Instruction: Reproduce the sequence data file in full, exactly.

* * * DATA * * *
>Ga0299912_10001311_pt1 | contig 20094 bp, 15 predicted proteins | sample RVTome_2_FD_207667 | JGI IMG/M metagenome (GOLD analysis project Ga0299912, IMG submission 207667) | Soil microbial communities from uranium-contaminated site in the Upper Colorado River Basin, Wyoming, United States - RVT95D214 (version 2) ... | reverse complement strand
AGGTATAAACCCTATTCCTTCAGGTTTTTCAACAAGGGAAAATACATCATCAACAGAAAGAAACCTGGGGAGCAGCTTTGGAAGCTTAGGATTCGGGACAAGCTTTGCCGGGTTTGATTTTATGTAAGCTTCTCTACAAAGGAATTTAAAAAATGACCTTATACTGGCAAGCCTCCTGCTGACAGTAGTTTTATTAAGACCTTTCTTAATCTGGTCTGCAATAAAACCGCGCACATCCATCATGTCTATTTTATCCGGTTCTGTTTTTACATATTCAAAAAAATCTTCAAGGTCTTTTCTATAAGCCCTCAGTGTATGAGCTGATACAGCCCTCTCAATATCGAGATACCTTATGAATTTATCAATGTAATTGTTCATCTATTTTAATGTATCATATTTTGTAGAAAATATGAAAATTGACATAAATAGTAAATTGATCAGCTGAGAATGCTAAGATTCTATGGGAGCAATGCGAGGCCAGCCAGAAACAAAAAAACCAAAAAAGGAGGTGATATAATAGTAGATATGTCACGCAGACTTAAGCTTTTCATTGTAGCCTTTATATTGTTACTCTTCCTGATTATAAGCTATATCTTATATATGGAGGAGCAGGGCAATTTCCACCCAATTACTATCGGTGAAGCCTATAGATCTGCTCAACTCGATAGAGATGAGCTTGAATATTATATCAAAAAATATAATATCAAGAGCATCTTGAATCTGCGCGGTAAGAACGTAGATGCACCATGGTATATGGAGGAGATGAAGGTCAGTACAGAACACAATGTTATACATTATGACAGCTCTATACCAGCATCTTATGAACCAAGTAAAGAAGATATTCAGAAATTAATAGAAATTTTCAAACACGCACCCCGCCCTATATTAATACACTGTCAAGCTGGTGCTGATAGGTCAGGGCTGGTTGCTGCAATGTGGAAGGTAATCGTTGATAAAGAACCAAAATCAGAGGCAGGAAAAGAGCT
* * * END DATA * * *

>Ga0299912_10001311_pt1 | contig 20094 bp, 15 predicted proteins | sample RVTome_2_FD_207667 | JGI IMG/M metagenome (GOLD analysis project Ga0299912, IMG submission 207667) | Soil microbial communities from uranium-contaminated site in the Upper Colorado River Basin, Wyoming, United States - RVT95D214 (version 2) ... | reverse complement strand
AGGTATAAACCCTATTCCTTCAGGTTTTTCAACAAGGGAAAATACATCATCAACAGAAAGAAACCTGGGGAGCAGCTTTGGAAGCTTAGGATTCGGGACAAGCTTTGCCGGGTTTGATTTTATGTAAGCTTCTCTACAAAGGAATTTAAAAAATGACCTTATACTGGCAAGCCTCCTGCTGACAGTAGTTTTATTAAGACCTTTCTTAATCTGGTCTGCAATAAAACCGCGCACATCCATCATGTCTATTTTATCCGGTTCTGTTTTTACATATTCAAAAAAATCTTCAAGGTCTTTTCTATAAGCCCTCAGTGTATGAGCTGATACAGCCCTCTCAATATCGAGATACCTTATGAATTTATCAATGTAATTGTTCATCTATTTTAATGTATCATATTTTGTAGAAAATATGAAAATTGACATAAATAGTAAATTGATCAGCTGAGAATGCTAAGATTCTATGGGAGCAATGCGAGGCCAGCCAGAAACAAAAAAACCAAAAAAGGAGGTGATATAATAGTAGATATGTCACGCAGACTTAAGCTTTTCATTGTAGCCTTTATATTGTTACTCTTCCTGATTATAAGCTATATCTTATATATGGAGGAGCAGGGCAATTTCCACCCAATTACTATCGGTGAAGCCTATAGATCTGCTCAACTCGATAGAGATGAGCTTGAATATTATATCAAAAAATATAATATCAAGAGCATCTTGAATCTGCGCGGTAAGAACGTAGATGCACCATGGTATATGGAGGAGATGAAGGTCAGTACAGAACACAATGTTATACATTATGACAGCTCTATACCAGCATCTTATGAACCAAGTAAAGAAGATATTCAGAAATTAATAGAAATTTTCAAACACGCACCCCGCCCTATATTAATACACTGTCAAGCTGGTGCTGATAGGTCAGGGCTGGTTGCTGCAATGTGGAAGGTAATCGTTGATAAAGAACCAAAATCAGAGGCAGGAAAAGAGCT